Last but not least, taxes amounted to 11.2 per cent of the electricity price for industrial customers in April 2023.[17]

Alternative solution instead of interventionist industrial electricity prices: Expansion of energy supply and tax cuts

As can be seen, the industrial electricity price is thus a government intervention to fix a problem caused by government policy. Therefore, the solution to the high and increased electricity costs in Germany should not be another subsidy, but an expansion of the base-load capable and regulable energy supply and a reduction of taxes on electricity.

The AfD, for example, calls for Germany’s withdrawal from the EU ETS, a reduction of the electricity tax to the EU minimum level and a reactivation of the last six remaining nuclear power plants.[18] Calculations based on the ewi merit order tool show that these three measures alone would reduce the electricity price for industrial customers by almost 70 percent to 8.8 cents per kWh (comparison of the electricity generation structure between the end of April 2023 and 2017 plus a CO2 certificate price of “0” euros). This would make the cost of electricity for all German industry, not just energy-intensive companies, competitive with production conditions in China. If energy taxes were reduced to the EU minimum and new nuclear power plants were built, as demanded by the AfD, the price of electricity would be even lower.


[1] BDEW (2023). BDEW-Strompreisanalyse April 2023. URL: https://www.bdew.de/media/documents/230420_BDEW-Strompreisanalyse_April_2023_20.04.2023.pdf

[2] Global Petrol Prices (2023). Electricity prices for business, September 2022 (kWh, Euro). URL: https://www.globalpetrolprices.com/electricity_prices/

[3] A small overview of the recent production closures in Bavaria can be found here: Antrag AfD. Ausmaß der Deindustrialisierung Bayerns offenlegen! Drucksache 18/27681. URL: https://www1.bayern.landtag.de/www/ElanTextAblage_WP18/Drucksachen/Basisdrucksachen/0000017500/0000017546.pdf

[4] Destatis (2023). VGR Monitor Deutschland. Wirtschaftsstruktur. URL: https://service.destatis.de/DE/vgr-monitor-deutschland/bip.html

[5] Destatis (2023). Produktionsentwicklung in energieintensiven Industriezweigen. URL: https://www.destatis.de/DE/Themen/Branchen-Unternehmen/Industrie-Verarbeitendes-Gewerbe/_Grafik/_Interaktiv/produktionsentwicklung-energieintensiven-industriezweige.html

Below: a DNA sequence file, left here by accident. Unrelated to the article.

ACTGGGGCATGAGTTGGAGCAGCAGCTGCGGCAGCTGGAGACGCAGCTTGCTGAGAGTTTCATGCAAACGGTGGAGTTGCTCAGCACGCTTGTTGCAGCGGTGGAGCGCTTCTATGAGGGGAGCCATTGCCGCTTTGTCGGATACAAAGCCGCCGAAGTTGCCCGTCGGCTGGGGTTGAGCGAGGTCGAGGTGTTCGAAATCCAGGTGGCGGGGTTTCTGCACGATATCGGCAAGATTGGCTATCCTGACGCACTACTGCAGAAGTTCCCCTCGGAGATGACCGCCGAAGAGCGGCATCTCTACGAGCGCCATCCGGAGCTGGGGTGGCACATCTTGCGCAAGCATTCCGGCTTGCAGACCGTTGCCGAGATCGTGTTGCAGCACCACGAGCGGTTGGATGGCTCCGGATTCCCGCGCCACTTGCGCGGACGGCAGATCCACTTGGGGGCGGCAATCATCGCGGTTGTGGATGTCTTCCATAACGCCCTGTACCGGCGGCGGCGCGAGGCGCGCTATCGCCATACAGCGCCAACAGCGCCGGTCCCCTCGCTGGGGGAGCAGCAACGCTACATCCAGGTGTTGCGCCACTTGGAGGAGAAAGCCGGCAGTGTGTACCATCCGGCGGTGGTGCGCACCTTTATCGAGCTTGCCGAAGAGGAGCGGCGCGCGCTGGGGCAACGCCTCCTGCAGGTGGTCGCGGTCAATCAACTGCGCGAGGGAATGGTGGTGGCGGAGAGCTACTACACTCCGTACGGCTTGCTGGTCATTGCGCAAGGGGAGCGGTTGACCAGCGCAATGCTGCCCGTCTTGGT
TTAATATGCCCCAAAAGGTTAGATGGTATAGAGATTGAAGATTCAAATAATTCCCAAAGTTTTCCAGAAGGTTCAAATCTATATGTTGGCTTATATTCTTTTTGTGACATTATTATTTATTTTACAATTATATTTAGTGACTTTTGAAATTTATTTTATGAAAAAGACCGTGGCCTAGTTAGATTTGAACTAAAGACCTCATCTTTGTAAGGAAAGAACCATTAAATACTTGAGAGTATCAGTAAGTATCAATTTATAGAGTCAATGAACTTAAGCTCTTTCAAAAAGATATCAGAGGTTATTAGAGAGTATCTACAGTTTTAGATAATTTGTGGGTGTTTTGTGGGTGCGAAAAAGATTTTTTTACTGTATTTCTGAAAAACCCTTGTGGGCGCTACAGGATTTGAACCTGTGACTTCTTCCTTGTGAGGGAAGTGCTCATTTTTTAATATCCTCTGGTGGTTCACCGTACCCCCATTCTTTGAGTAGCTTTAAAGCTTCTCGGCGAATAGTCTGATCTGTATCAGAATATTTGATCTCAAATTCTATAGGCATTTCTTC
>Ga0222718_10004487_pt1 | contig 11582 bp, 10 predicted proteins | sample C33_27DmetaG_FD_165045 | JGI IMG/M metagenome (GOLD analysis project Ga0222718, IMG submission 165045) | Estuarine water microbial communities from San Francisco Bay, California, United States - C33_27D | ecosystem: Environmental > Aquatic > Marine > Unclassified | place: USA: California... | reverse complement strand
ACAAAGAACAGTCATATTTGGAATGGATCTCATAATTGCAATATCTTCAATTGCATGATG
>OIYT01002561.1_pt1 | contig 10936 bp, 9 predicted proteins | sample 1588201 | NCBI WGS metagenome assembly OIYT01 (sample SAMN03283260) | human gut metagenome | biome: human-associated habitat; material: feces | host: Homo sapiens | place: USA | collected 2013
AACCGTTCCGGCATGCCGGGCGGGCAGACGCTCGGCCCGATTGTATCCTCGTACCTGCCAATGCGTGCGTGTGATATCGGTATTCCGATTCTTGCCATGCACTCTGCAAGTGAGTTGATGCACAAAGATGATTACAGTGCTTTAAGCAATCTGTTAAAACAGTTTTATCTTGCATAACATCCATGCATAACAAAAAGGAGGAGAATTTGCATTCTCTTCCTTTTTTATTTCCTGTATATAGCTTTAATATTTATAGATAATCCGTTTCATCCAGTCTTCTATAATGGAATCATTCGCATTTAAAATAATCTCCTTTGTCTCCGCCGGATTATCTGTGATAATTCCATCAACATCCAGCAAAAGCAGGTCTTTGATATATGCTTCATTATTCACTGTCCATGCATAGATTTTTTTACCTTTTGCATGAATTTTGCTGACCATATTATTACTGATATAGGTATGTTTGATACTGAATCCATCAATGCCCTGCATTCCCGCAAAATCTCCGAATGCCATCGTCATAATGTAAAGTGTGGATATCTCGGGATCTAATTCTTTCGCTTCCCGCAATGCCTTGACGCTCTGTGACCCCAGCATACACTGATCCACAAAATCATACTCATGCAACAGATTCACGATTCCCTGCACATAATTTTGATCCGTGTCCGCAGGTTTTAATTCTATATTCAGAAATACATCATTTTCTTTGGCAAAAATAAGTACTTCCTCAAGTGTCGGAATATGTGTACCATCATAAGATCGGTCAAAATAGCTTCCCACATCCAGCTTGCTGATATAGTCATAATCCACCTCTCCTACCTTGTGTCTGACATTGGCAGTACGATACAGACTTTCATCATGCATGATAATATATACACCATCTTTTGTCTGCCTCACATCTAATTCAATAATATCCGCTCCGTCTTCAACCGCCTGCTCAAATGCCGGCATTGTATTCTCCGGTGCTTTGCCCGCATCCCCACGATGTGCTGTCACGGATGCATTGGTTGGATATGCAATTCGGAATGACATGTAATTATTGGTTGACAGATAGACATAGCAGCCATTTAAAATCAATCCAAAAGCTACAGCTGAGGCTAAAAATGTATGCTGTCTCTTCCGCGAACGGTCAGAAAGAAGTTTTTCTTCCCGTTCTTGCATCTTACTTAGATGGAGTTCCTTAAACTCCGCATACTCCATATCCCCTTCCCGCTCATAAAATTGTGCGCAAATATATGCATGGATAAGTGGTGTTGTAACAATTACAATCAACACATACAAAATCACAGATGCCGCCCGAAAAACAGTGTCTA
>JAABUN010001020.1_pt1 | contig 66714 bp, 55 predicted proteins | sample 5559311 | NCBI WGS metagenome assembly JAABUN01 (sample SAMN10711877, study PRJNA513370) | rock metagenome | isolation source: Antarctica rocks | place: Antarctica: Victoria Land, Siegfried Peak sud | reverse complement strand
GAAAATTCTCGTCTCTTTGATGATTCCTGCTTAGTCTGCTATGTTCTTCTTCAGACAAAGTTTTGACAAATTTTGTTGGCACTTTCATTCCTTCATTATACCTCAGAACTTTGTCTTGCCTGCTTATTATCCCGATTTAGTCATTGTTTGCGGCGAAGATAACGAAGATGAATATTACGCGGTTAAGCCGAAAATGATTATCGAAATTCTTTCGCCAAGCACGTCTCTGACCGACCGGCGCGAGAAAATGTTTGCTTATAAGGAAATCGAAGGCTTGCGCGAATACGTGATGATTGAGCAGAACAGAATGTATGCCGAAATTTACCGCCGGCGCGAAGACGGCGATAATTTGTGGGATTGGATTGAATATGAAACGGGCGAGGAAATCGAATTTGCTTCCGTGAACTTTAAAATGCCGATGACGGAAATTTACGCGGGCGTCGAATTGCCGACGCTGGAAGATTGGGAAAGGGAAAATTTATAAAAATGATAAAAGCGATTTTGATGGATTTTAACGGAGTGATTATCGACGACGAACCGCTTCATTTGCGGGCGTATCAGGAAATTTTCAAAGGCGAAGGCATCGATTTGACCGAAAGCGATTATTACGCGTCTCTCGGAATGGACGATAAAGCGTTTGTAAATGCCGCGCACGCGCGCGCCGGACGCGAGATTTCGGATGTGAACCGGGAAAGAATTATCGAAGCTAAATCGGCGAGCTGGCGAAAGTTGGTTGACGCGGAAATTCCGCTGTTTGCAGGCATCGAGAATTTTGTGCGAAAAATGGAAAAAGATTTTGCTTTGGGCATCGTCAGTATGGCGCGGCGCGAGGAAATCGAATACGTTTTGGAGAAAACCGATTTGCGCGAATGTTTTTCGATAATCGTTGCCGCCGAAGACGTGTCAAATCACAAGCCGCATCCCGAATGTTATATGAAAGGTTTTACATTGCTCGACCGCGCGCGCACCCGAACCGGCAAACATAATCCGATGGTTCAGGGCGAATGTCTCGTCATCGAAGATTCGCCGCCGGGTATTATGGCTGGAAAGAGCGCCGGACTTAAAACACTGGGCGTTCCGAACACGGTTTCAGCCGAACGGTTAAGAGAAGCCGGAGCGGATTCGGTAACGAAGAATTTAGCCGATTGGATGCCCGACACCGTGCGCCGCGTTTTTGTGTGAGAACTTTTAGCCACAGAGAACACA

[6] Bundesregierung (2022). Energiepreisbremsen kommen. URL: https://www.bundesregierung.de/breg-de/suche/energiepreisbremsen-2145728#:~:text=Die%20Strompreisbremse%20wirkt%20f%C3%BCr%20alle,f%C3%BCr%20das%20gesamte%20Jahr%202023.

[7] SVR (2023). Konjunkturprognose. März 2023. URL: https://www.sachverstaendigenrat-wirtschaft.de/fileadmin/dateiablage/Konjunkturprognosen/2023/KJ2023_Gesamtausgabe.pdf

[8] VBW (2022). Wirtschaftspolitisches Monitoring des Bundeshaushalts. IW Köln. URL: https://www.vbw-bayern.de/Redaktion/Frei-zugaengliche-Medien/Abteilungen-GS/Wirtschaftspolitik/2022/Downloads/22115-vbw-Studie-Wirtschaftspol-Monitoring-Bundeshaushalt_final.pdf

[9] BMWK (2023). Arbeitspapier des BMWK zum Industriestrompreis für das Treffen Bündnis Zukunft der Industrie. URL: https://www.bmwk.de/Redaktion/DE/Downloads/W/wettbewerbsfaehige-strompreise-fuer-die-energieintensiven-unternehmen-in-deutschland-und-europa-sicherstellen.html

[10] CDU / CSU – Fraktion im Bundestag (2023). Energieintensive Industrien dürfen nicht im Stich gelassen werden. URL: https://www.cducsu.de/presse/pressemitteilungen/energieintensive-industrien-duerfen-nicht-im-stich-gelassen-werden

[11] EID (2022). Stromverbrauch der energieintensiven Industrien. URL: https://www.energieintensive.de/

[12] There are about 15 million net taxpayers in Germany: Heinsohn G. (2016). Deutschland muss endlich den Abgang von Hochkompetenten stoppen. NZZ. URL: https://www.nzz.ch/meinung/auswanderungsland-deutschland-kompetente-wandern-ab-ld.104291

[13] Bundesnetzagentur (2022a). Bericht Netzengpassmanagement. Gesamtes Jahr 2021. URL: https://www.bundesnetzagentur.de/SharedDocs/Downloads/DE/Sachgebiete/Energie/Unternehmen_Institutionen/Versorgungssicherheit/Engpassmanagement/Zahlen%20Ganzes%20Jahr2021.pdf;jsessionid=371B0FEC4DC4E862D537801A61A24952?__blob=publicationFile&v=4

[14] Bundesnetzagentur (2022b). Prognose des Umfangs und der Kosten der Maßnahmen für Engpassmanagement. URL: https://www.bundesnetzagentur.de/SharedDocs/Downloads/DE/Sachgebiete/Energie/Unternehmen_Institutionen/Versorgungssicherheit/Netzreserve/PrognoseNetzSystemsicherheitskosten2022.pdf?__blob=publicationFile&v=2

[15] Arnold F. et al. (2022). ewi Merit Order Tool 2022. ewi. URL: https://www.ewi.uni-koeln.de/en/publications/ewi-merit-order-tool-2022-update/

[16] Loose C. (2023). Stellungnahme für die Anhörung zur Strom- und Gaspreisbremse am 09.03.2023 im Landtag Bayern. Gesellschaft für Fortschritt in Freiheit e.V.

[17] BDEW (2023).

[18] Mannes G. (2023). Sicher, günstig, technologieoffen – AfD-Fraktionen von Bund und Ländern beschließen Münchner Resolution zur Energiepolitik. AfD-Fraktion im Bayerischen Landtag. URL: https://www.afd-landtag.bayern/2022/12/23/gerd-mannes-sicher-guenstig-technologieoffen-afd-fraktionen-von-bund-und-laendern-beschliessen-muencher-resolution-zur-energiepolitik/